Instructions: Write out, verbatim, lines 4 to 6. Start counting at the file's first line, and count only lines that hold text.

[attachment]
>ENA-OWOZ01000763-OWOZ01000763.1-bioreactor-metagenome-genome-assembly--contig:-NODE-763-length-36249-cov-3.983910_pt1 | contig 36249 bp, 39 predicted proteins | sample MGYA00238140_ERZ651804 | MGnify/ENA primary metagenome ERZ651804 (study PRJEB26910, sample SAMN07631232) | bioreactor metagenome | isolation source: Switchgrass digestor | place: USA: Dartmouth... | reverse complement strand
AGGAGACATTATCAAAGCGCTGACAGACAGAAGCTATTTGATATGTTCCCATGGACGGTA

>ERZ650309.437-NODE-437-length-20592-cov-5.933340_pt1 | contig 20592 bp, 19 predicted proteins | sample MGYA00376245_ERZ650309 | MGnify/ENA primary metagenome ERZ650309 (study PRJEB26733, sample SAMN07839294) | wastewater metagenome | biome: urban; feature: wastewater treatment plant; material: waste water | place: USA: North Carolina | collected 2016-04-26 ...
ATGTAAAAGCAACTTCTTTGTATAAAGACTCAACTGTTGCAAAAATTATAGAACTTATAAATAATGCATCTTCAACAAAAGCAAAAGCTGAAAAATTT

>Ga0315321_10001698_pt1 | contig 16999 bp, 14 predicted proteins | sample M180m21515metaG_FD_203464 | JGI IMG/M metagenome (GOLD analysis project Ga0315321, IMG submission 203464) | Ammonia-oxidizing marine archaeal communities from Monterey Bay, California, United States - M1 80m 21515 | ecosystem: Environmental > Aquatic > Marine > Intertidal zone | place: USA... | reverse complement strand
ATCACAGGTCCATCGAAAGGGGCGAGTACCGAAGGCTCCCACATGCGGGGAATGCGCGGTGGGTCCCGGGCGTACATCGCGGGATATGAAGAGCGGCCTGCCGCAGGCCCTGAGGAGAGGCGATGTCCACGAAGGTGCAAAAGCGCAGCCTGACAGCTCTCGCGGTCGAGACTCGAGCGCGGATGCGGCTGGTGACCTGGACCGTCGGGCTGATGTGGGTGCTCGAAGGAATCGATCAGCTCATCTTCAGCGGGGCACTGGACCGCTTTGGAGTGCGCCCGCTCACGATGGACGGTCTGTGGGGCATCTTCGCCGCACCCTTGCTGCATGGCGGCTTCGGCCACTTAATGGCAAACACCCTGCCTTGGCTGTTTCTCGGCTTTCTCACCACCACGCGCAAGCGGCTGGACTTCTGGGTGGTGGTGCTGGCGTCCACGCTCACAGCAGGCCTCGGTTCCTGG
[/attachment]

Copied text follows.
ATGTAAAAGCAACTTCTTTGTATAAAGACTCAACTGTTGCAAAAATTATAGAACTTATAAATAATGCATCTTCAACAAAAGCAAAAGCTGAAAAATTT

>Ga0315321_10001698_pt1 | contig 16999 bp, 14 predicted proteins | sample M180m21515metaG_FD_203464 | JGI IMG/M metagenome (GOLD analysis project Ga0315321, IMG submission 203464) | Ammonia-oxidizing marine archaeal communities from Monterey Bay, California, United States - M1 80m 21515 | ecosystem: Environmental > Aquatic > Marine > Intertidal zone | place: USA... | reverse complement strand
ATCACAGGTCCATCGAAAGGGGCGAGTACCGAAGGCTCCCACATGCGGGGAATGCGCGGTGGGTCCCGGGCGTACATCGCGGGATATGAAGAGCGGCCTGCCGCAGGCCCTGAGGAGAGGCGATGTCCACGAAGGTGCAAAAGCGCAGCCTGACAGCTCTCGCGGTCGAGACTCGAGCGCGGATGCGGCTGGTGACCTGGACCGTCGGGCTGATGTGGGTGCTCGAAGGAATCGATCAGCTCATCTTCAGCGGGGCACTGGACCGCTTTGGAGTGCGCCCGCTCACGATGGACGGTCTGTGGGGCATCTTCGCCGCACCCTTGCTGCATGGCGGCTTCGGCCACTTAATGGCAAACACCCTGCCTTGGCTGTTTCTCGGCTTTCTCACCACCACGCGCAAGCGGCTGGACTTCTGGGTGGTGGTGCTGGCGTCCACGCTCACAGCAGGCCTCGGTTCCTGG